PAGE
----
Software-defined storage (SDS), a component of software-defined infrastructure, allows data centers to manage storage and IT resources with the automation and accuracy provided by software.
The following market analysis and insight shows the major benefits of software-defined storage as well as its future as data center technology continues to shift:
The Software-Defined Storage Market
- SDS Market Growth
- Features of Software-Defined Storage
- Benefits of Software-Defined Storage
- Software-Defined Storage Use Cases
- Software-Defined Storage Providers
SDS Market Growth
Mordor Intelligence expects a significant 25.8% compound annual growth rate (CAGR) for the global software-defined storage, jumping from an annual valuation of $9.4 billion in 2020 to $37.24 billion in 2026. The SDS market’s rapid growth, however, will not be matched by storage and security operators who can handle the transition, Mordor predicts.
Software-defined storage has optimized on-premises data stores for enterprises that aren’t prepared for a full shift to the cloud.
But software-defined storage can’t keep up forever unless it continues improving. Cyril Plisko, co-founder and CTO of Statehub, explained why SDS will need to innovate if it’s going to remain popular.
“In modern cloud environments, SDS is gradually losing its appeal,” Plisko said. “The cloud is more geared towards consuming resources as services, with storage becoming one of them. Applications do not require physical storage, they require data.”
Plisko sees a shift toward managed services, especially as cloud storage meets increasing enterprise needs for resources-as-a-service.
Market predictions for SDS growth are still strong, suggesting that software-defined infrastructure isn’t leaving soon. However, the rise of managed services is something for enterprises to keep at the front of their vision for the future.
Features of Software-Defined Storage
Major features of software-defined storage systems include:
- Thin provisioning: Rather than the traditional method of reserving chunks of drive space, regardless of current usage, thin provisioning allocates storage dynamically, depending on the current amount they’re using.
- Broad variety of hardware: Because software-defined infrastructure depends less on vendor-specific hardware than traditional hardware-based infrastructure, it allows data centers to expand the hardware they can use.
- Policy-based management: Predefined policies tell the infrastructure how to handle storage resources.
- Increased automation: In software-defined data centers, a software layer manages the storage system, taking some of those management responsibilities away from humans.
Benefits of Software-Defined Storage
Software-defined infrastructure increases efficiency from a formerly hardware-based world:
Managing Unstructured Data
At least 80% of total enterprise data is unstructured. It’s much more difficult to search than structured data, which typically resides in a database and has characters and metadata that make it easy to locate. Unstructured data, on the other hand, makes up text files, multimedia files, email, and website data — which enterprises produce constantly.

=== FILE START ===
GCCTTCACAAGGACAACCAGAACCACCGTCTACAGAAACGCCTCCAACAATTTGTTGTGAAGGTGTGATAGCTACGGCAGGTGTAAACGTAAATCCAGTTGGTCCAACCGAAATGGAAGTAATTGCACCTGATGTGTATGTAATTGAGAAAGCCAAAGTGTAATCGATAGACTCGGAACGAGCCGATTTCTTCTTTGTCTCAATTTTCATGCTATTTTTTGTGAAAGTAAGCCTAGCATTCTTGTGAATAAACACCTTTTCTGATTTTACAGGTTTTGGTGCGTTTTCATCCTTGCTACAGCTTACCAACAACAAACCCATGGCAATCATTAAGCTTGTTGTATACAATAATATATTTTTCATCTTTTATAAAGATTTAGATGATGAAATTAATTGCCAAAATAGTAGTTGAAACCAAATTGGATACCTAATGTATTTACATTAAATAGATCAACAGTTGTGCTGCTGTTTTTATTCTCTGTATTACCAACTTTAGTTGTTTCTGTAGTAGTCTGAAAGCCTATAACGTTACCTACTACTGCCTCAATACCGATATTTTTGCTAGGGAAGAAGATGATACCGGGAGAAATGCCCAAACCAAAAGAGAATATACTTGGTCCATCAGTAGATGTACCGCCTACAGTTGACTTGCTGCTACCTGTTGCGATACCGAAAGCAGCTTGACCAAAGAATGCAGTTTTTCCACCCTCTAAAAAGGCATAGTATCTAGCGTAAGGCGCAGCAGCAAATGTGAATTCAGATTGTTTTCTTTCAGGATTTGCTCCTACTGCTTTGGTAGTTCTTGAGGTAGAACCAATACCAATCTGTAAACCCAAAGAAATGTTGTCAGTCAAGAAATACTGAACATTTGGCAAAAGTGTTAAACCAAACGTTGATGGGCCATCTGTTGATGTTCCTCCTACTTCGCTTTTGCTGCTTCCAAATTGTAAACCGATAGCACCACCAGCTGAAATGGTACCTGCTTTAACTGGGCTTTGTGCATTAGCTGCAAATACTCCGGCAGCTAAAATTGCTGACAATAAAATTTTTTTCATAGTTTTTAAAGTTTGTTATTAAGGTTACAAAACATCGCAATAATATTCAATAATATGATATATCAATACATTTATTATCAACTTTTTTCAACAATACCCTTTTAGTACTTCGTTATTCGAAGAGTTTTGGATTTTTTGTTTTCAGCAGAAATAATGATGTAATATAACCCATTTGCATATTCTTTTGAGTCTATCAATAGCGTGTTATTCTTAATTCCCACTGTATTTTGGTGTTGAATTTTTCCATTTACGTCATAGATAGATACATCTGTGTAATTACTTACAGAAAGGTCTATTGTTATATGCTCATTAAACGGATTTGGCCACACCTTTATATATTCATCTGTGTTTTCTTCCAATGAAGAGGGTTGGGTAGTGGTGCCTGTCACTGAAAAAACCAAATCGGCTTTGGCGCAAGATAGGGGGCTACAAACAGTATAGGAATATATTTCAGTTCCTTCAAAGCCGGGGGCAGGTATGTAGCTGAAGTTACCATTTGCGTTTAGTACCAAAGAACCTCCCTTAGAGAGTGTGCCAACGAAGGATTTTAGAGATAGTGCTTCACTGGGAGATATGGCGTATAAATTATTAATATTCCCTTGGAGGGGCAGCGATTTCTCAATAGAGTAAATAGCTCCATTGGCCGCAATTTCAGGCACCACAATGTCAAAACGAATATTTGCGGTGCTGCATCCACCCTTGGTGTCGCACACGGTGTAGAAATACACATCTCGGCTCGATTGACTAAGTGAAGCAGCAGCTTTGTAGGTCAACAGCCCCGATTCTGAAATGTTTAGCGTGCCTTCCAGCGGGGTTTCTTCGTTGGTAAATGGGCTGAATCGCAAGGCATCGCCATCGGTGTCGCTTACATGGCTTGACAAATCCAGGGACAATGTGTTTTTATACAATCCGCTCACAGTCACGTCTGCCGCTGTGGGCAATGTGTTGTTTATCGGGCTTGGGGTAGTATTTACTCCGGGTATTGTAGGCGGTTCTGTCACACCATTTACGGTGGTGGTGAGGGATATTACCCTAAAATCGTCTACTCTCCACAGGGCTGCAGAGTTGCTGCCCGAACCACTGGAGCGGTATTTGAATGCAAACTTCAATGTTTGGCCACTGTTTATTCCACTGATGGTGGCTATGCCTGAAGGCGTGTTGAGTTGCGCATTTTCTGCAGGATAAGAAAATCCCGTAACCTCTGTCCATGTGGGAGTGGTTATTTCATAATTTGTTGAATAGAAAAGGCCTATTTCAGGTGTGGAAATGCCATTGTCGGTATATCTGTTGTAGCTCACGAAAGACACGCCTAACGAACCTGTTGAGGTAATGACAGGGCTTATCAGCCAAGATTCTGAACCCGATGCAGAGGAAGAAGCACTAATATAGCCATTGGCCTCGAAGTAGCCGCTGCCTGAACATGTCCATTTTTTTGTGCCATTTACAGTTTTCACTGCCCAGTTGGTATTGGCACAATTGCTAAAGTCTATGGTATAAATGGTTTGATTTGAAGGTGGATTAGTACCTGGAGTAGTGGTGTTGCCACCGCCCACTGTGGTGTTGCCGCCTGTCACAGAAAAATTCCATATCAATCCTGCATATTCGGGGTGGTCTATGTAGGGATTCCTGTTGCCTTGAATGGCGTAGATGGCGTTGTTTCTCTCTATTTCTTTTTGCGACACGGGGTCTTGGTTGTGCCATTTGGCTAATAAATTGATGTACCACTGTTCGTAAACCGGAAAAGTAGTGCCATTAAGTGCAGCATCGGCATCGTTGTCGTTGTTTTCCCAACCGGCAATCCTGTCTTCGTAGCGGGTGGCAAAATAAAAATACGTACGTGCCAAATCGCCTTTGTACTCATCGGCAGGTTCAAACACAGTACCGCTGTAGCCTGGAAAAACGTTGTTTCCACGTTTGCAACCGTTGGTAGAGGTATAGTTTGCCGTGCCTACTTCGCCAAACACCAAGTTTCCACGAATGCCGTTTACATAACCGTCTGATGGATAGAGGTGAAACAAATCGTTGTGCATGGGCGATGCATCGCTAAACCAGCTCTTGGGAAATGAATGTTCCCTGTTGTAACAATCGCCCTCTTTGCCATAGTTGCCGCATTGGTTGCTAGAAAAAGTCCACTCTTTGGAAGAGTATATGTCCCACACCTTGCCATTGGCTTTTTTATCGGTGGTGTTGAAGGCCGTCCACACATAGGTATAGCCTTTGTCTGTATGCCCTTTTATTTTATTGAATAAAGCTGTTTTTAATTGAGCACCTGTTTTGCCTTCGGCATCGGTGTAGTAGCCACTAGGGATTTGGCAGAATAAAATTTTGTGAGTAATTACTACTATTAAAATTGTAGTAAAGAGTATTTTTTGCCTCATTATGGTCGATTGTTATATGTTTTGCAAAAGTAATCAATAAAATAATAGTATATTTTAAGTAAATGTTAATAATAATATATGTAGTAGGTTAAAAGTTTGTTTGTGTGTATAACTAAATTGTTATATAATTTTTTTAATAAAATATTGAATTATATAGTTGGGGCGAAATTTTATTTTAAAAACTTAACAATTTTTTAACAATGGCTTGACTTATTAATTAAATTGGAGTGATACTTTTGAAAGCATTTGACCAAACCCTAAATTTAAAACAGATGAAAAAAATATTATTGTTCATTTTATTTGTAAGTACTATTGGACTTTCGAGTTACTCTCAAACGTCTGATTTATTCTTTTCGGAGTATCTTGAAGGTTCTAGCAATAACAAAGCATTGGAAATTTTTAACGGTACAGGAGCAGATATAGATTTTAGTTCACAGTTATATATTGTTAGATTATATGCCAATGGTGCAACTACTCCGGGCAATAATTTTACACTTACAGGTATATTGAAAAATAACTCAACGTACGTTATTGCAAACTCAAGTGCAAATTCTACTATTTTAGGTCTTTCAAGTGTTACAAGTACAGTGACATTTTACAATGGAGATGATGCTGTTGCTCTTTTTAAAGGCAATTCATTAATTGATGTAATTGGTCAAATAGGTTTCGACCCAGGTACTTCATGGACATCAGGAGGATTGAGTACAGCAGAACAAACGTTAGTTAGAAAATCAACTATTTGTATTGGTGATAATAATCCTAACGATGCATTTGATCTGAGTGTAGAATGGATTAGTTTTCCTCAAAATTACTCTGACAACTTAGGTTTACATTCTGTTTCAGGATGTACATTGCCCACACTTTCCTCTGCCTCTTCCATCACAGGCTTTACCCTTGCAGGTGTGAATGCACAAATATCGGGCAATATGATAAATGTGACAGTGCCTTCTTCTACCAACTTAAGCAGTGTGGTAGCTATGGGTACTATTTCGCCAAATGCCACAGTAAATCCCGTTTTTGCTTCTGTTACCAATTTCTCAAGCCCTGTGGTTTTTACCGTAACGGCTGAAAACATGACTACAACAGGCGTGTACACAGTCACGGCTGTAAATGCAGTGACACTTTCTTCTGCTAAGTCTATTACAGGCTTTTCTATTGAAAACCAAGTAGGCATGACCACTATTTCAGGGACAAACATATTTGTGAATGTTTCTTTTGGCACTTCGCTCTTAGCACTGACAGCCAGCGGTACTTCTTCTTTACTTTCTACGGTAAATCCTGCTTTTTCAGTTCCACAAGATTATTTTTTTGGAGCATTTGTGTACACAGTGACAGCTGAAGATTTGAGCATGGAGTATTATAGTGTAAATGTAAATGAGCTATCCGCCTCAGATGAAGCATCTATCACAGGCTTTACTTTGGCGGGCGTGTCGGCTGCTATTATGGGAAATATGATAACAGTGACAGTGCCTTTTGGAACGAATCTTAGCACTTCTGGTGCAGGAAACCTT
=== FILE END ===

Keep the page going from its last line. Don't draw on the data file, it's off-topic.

SDS vendor Datacore saw a rapid rise in unstructured data during the COVID-19 pandemic, when the shift to remote work created even more information that needed to be stored. Software-defined storage systems use intelligent technology to store data where it’s most beneficial, whether that’s hot storage for mission-critical workloads or cold storage for infrequently accessed data.
Software-defined storage allows companies to use commodity hardware, such as x86 servers, which are less expensive than vendor-specific hardware. Also, SDS more accurately provisions the specific amounts of hardware that an enterprise needs, whereas a more rigid hardware-only approach won’t handle storage requirements as specifically.
Decreased Vendor Lock-In
Software-defined storage decreases the chance of having to pay to fix for hardware failures.
Improving Access Speeds
Software-defined technology hastens access to data. Global catalogs make storage resources available for ready access, speeding hardware provisioning within software-defined infrastructures. The ability to purchase and set up commodity servers also means overall faster storage provisioning.
Software-Defined Storage Use Cases
Software-defined systems can allow users to test scenarios within their data center.
For instance, a lead software engineer says that Nutanix’s hyperconverged infrastructure (HCI) solution, AOS, “allows users to perform simulations load testing or stress testing our application for various environments” and “allows us to provision the system for right value per every core due to the results of our tests,” according to a review at Gartner Peer Insights. Being able to test workloads and provision storage and other resources accordingly allows data center administrators to view potential system loads in advance.
An IT engineer used Datacore’s SANsymphony for eight years and found multiple storage management features useful.
“Tiering technology was great (PCI-Express Flash Tier 1 + Classic SAS Hardware storage over FC-SAN),” they say in a review at Gartner Peer Insights.
The user also notes Datacore’s snapshots, mirroring, and continuous data protection features. Often, SDS solutions incorporate data protection and recovery into their functionality.
Software-Defined Storage Providers
These are some of the top companies in the software-defined storage market:
- Dell Technologies
- Western Digital